Eruption: The Untold Story of Mount St. Helens (Hardcover)
March 2016 Indie Next List
“Eruption is everything a nonfiction book should be: Marvelous storytelling mixed with a great cast of characters, fascinating science, and little-known history. Anyone with even a passing interest in the Pacific Northwest or volcanoes will love this book. I read it in three long, satisfying gulps, and, like all great books, its stories linger in the mind long after you've read the last page.”
— Tom Campbell, The Regulator Bookshop, Durham, NC
Survival narrative meets scientific, natural, and social history in the riveting story of a volcanic disaster.
For months in early 1980, scientists, journalists, sightseers, and nearby residents listened anxiously to rumblings in Mount St. Helens, part of the chain of western volcanoes fueled by the 700-mile-long Cascadia fault. Still, no one was prepared when an immense eruption took the top off of the mountain and laid waste to hundreds of square miles of verdant forests in southwestern Washington State. The eruption was one of the largest in human history, deposited ash in eleven U.S. states and five Canadian provinces, and caused more than one billion dollars in damage. It killed fifty-seven people, some as far as thirteen miles away from the volcano’s summit.
Shedding new light on the cataclysm, author Steve Olson interweaves the history and science behind this event with page-turning accounts of what happened to those who lived and those who died.
Powerful economic and historical forces influenced the fates of those around the volcano that sunny Sunday morning, including the construction of the nation’s railroads, the harvest of a continent’s vast forests, and the protection of America’s treasured public lands. The eruption of Mount St. Helens revealed how the past is constantly present in the lives of us all. At the same time, it transformed volcanic science, the study of environmental resilience, and, ultimately, our perceptions of what it will take to survive on an increasingly dangerous planet.
Rich with vivid personal stories of lumber tycoons, loggers, volcanologists, and conservationists, Eruption delivers a spellbinding narrative built from the testimonies of those closest to the disaster, and an epic tale of our fraught relationship with the natural world.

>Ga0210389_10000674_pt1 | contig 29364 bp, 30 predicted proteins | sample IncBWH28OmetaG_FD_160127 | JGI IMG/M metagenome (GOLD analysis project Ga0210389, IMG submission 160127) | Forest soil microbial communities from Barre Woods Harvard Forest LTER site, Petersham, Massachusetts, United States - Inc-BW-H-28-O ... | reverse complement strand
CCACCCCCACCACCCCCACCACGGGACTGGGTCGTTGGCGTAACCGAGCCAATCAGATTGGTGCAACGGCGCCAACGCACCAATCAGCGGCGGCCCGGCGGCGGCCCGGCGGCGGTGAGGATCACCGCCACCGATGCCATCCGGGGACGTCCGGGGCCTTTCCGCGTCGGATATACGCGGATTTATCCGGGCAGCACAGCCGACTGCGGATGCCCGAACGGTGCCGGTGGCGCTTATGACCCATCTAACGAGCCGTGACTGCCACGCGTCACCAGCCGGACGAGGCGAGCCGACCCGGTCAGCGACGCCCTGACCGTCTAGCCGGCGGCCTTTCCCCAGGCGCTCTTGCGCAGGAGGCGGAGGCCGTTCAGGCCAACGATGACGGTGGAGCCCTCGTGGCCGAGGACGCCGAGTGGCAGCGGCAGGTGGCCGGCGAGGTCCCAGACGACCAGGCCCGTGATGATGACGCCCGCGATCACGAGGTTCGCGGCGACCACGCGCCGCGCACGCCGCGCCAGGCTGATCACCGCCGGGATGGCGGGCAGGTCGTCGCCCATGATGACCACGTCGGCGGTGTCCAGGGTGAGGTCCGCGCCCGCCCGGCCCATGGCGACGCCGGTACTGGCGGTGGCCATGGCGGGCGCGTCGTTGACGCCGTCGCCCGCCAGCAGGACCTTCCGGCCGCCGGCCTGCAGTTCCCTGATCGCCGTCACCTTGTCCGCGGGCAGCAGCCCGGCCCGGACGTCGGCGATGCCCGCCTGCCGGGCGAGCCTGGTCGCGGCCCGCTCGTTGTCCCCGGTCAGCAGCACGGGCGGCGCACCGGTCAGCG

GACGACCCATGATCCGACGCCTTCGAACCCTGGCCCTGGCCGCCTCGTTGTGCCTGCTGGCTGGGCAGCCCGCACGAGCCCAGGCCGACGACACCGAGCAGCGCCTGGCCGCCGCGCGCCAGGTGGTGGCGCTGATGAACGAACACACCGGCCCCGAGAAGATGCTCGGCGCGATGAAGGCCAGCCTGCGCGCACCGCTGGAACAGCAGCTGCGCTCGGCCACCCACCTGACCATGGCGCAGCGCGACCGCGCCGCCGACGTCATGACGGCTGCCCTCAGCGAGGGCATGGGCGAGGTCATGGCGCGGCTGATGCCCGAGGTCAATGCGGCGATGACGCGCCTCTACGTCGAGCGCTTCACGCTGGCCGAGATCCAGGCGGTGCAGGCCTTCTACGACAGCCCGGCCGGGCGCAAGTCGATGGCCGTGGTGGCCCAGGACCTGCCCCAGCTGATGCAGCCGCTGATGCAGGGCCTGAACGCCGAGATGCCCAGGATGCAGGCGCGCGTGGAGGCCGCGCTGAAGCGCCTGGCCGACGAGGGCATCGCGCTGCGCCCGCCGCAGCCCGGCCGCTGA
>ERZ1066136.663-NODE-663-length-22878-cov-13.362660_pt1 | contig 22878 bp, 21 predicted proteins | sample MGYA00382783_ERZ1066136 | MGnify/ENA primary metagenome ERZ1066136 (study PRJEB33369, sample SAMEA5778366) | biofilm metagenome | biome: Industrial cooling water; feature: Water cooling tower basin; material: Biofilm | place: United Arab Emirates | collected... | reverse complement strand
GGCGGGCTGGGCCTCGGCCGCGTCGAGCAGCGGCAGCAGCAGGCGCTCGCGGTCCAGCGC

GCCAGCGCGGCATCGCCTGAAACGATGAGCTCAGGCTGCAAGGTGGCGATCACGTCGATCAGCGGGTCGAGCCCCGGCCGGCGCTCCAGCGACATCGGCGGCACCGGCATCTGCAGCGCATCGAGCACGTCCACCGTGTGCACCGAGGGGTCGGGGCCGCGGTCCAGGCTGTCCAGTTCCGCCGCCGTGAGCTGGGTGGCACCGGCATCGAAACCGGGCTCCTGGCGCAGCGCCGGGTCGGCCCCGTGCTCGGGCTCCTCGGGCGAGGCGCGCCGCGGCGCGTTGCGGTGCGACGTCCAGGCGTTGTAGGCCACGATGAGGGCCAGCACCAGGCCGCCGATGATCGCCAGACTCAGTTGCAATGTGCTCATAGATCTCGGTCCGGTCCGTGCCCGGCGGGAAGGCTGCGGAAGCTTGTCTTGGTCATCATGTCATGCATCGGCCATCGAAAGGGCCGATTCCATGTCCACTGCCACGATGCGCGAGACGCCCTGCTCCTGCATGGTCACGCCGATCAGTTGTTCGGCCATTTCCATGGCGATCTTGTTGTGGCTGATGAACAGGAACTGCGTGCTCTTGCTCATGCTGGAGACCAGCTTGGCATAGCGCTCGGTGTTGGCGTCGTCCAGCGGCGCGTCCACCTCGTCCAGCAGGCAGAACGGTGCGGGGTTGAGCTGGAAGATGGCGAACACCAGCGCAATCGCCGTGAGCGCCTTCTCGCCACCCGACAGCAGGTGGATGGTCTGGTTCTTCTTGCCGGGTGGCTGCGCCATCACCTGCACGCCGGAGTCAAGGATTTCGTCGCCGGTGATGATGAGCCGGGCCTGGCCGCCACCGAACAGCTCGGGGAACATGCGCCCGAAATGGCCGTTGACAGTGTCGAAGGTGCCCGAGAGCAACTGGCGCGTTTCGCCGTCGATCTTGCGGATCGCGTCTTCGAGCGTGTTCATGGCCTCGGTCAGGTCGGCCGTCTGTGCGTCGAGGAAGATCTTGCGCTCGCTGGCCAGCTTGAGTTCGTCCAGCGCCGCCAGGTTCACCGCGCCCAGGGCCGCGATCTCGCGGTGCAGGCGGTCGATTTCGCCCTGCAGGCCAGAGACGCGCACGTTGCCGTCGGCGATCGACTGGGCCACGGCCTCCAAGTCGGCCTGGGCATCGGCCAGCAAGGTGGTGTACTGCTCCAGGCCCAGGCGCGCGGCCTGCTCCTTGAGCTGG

About the Author
Steve Olson is the author of Eruption: The Untold Story of Mount St. Helens (winner of a Washington State Book Award), Mapping Human History (a finalist for the National Book Award), and other books. He has written for the Atlantic, Science, Smithsonian, and more. He lives in Seattle, Washington.
As Steve Olson reminds us in his vividly reported new history . . . what happened on May 18, 1980, in the primordial thickets of the Pacific Northwest, was an enormous, multi-faceted event. . . This engaging book maneuvers deftly along the way toward impact.
— Mark Damsker
Olson intercuts stories of victims including David Johnston, the volcanologist who was monitoring the explosion, with an account of its impact on science—such as popularizing the use of lidar. With 1,500 potentially active volcanoes worldwide, this is an urgent reminder of the need for advances in the field.
In Mr. Olson’s telling, [the survivors’] stories read like urgent fiction….These vignettes lend a human face to an event that has become associated largely with geology.
— Michael O'Donnell
In his evocative and convincing new book, author Steve Olson reveals that the eruption—the most powerful natural disaster to ever strike the US—is much more than a horror show.…He has a bigger picture in mind, one of the eruption’s role as a touchstone for an evolving society and natural world.
— Randy Dotinga
Olson brings cinematic structure to descriptions of the events surrounding the eruption of Mount St. Helens….[A] detailed and human-centered look at a terrible disaster.
A first-class, meticulously crafted piece of reportage that is as exciting as it is informative—and will long stand as a classic of descriptive narrative of the biggest American volcanic eruption of all our lifetimes—or so we all hope!
— Simon Winchester, author of Krakatoa: The Day the World Exploded
Olson and his truly groundbreaking Eruption join a rarefied pantheon, where readers can come to understand the most dramatic geological event of our time. This book, as welcome as it is amazing in the depth of its background and the strength of its storytelling, will stand as a stirring and stilling accomplishment.
— Robert Michael Pyle, author of Wintergreen: Rambles in a Ravaged Land and Where Bigfoot Walks: Crossing the Dark Divide